Can dentistry survive without furlough?

on furloughWith the furlough scheme finishing at the end of October, we ask Andy Acton whether he believes dentistry will survive without this support.

When I was asked to write an article under this heading, I thought it would be a short piece as the answer is emphatically, yes!

This is the reality; dentistry is a resilient, innovative, and adaptable profession. For many it isn’t just about survival, it will transform how we deliver dentistry going forward.

Introducing furlough

If we roll back to the 23 March when the UK was put into lockdown, the future was at best sketchy and at worst unknown.

In an unprecedented move the Chancellor announced the Job Retention Scheme, commonly referred to as furlough. This gave employers a grant to cover 80% of the salary of employees who would have been otherwise laid off. Up to a total of £2,500 per month for each retained employee.

This was for employees who were not working and on ‘furlough leave’. And for many practice owners this was a lifeline.

As a business owner, ensuring your team are looked after is the top priority, but it doesn’t stop there.

Whilst suppliers and landlords were understanding, bills still needed paying. Again, the government stepped in with the Coronavirus Business Interruption Loan Scheme (CBILS). Before quickly following this up with the Coronavirus Bounce Back Loan.

As a green light sector for the banking industry, almost every case was arranged swiftly and hassle free.

These finance packages came with preferential repayment terms. But they weren’t grants, the banks will want their money back over a period of time.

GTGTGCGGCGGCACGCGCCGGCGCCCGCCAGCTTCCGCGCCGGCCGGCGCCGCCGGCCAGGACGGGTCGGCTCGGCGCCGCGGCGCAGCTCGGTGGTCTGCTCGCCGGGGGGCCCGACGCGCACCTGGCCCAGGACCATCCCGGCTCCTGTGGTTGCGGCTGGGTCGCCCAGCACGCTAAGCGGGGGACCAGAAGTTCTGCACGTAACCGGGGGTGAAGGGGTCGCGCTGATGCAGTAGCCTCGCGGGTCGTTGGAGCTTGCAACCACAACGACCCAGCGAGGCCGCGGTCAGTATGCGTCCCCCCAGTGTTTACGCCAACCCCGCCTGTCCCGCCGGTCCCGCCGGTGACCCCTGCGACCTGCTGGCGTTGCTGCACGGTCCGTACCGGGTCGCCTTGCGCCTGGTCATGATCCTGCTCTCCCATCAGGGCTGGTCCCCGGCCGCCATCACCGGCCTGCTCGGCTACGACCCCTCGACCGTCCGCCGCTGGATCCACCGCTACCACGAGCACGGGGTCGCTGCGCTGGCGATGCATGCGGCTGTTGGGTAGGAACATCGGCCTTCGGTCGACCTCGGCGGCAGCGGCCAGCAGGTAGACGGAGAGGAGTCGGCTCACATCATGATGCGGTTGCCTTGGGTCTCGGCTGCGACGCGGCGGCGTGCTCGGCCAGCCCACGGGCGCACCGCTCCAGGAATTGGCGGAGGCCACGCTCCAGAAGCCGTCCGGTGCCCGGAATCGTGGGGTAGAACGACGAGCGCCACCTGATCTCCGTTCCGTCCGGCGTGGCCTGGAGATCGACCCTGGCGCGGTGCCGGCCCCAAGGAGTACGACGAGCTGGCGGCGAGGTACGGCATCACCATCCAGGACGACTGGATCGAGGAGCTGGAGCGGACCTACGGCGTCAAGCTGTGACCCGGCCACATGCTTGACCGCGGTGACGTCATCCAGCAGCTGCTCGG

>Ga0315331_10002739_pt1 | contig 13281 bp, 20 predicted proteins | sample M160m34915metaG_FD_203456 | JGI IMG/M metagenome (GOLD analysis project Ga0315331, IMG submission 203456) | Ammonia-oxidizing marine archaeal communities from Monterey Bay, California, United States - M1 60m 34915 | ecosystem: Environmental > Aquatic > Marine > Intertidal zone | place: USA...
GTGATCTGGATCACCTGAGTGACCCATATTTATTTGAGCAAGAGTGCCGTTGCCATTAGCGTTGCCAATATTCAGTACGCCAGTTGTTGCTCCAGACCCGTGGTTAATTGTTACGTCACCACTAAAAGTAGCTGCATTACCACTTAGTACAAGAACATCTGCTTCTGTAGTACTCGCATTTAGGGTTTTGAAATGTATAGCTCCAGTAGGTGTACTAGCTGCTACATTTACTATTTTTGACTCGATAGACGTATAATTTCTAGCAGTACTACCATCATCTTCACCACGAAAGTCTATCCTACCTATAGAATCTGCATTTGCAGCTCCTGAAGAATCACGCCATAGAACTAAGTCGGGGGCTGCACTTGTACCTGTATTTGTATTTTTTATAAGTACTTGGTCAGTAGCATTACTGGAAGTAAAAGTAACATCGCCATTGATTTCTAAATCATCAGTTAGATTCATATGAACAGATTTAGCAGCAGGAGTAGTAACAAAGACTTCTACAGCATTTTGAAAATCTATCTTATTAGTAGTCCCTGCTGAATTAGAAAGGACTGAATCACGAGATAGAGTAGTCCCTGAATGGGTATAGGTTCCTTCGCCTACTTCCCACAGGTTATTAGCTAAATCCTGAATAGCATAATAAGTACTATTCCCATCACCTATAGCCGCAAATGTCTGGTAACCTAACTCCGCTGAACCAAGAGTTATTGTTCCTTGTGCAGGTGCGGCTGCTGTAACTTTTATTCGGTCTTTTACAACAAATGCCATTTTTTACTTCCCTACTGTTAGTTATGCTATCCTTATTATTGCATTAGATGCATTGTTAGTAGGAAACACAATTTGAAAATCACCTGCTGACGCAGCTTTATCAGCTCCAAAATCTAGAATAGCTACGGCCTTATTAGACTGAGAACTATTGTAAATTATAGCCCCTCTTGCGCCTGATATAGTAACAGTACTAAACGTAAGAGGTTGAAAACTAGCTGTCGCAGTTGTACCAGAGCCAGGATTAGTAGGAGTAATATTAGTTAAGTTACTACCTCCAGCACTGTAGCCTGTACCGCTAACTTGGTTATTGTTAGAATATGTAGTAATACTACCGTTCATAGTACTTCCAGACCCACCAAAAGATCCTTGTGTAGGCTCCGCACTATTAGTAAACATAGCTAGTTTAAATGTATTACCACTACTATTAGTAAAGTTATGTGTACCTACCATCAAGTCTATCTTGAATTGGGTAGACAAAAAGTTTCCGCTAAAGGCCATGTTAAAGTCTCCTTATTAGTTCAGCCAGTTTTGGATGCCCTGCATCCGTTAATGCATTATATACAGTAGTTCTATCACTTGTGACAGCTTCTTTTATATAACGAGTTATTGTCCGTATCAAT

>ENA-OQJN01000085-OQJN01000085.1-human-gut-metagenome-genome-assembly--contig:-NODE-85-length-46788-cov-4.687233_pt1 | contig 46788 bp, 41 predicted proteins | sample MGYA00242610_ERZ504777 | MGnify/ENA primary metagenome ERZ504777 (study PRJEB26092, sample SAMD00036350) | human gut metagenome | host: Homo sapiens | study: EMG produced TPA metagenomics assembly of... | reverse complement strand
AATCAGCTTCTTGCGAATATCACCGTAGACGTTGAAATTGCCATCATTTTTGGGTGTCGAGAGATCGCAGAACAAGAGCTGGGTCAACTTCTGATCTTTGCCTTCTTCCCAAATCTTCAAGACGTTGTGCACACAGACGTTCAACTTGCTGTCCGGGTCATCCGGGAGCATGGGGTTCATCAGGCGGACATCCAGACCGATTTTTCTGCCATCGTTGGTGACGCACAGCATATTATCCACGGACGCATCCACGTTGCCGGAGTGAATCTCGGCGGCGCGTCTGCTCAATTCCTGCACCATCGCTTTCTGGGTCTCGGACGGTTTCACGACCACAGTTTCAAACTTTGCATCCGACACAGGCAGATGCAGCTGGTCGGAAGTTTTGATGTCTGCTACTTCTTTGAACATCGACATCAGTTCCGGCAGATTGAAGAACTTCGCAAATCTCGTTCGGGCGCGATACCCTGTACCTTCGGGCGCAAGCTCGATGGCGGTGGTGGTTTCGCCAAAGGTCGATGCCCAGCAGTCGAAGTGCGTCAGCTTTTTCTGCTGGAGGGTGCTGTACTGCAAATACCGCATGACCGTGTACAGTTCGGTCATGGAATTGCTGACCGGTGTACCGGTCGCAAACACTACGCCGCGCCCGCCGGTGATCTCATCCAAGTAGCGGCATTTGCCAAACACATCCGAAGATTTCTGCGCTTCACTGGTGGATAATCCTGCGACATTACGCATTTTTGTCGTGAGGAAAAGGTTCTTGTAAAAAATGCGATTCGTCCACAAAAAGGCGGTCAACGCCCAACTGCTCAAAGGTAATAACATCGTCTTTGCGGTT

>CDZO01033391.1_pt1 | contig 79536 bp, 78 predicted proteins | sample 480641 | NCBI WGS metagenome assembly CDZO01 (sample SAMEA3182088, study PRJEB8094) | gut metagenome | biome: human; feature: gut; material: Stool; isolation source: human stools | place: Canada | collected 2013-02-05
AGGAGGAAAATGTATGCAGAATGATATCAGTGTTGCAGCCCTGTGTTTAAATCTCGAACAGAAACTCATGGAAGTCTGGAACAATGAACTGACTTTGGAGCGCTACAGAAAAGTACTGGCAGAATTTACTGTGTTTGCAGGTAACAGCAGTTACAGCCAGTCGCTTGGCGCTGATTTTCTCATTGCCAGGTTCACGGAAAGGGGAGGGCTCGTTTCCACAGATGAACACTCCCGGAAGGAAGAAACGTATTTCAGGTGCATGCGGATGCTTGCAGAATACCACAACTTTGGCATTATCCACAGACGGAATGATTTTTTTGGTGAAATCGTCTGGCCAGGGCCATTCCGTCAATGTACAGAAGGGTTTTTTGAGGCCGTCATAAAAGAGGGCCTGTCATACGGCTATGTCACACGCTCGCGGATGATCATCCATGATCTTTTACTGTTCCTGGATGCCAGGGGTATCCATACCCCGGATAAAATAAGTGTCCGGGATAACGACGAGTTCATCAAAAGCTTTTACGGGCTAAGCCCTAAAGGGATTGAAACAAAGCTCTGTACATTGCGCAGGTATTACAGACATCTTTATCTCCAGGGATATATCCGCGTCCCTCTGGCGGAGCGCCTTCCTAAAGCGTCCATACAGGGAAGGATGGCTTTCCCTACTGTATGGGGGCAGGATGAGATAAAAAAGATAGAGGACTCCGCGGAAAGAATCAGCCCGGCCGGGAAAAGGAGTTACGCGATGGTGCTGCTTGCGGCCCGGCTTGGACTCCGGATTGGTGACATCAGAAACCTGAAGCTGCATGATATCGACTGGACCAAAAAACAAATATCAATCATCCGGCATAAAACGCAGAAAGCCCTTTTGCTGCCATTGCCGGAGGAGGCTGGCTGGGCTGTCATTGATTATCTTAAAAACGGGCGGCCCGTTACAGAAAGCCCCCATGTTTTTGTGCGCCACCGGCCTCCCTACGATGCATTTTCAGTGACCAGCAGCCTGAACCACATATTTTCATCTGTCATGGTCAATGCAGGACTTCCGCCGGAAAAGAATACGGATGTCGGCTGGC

Supporting dental associates

The extent of support for associates didn’t quite match that of practice owners.

The government announced a Self-Employed Income Support Scheme. This allowed self-employed people or members of a partnership to recover money if they have lost income due to the coronavirus.

However, there was a condition that your trading profits must be less than £50,000. And that more than half of your income must come from self-employment.

For most associates, this meant they could not benefit from this scheme. And for many it meant they needed to rely on their own personal savings.

The lack of support for associates led to a marked increase in associates looking to buy dental practices.

Many view practice ownership as the path to long-term security and greater control of their future.

Frank Taylor & Associates increased the number of dentists looking to buy a dental practice to nearly 5,400 – up nearly 400 in just a few months.

open after furlough

Reopening dentistry

On the 28 May via the BBC news ticker announced that dentists could reopen their practices and return to work from 8 June.

Given the work required to reopen dental practices closed for over two months, 11 days’ notice was nothing short of disrespectful to the profession.

It is now over four months since the government gave dental practices permission to reopen. Indications are the profession is responding extremely well.

Practices with NHS contracts continue to receive payments for delivering patient care. And those with patient plans are in receipt of a regular monthly income.

The real success story has been how independent private fees have recovered.

Quarterly management information for the quarter to September 2020 shows most practices are back to pre-COVID trading levels. Anecdotally this is attributed to a combination of longer opening hours, slightly increased fees and a surge in patient demand.

This is also through a period where practices needed to take into account fallow time.

Job Support Scheme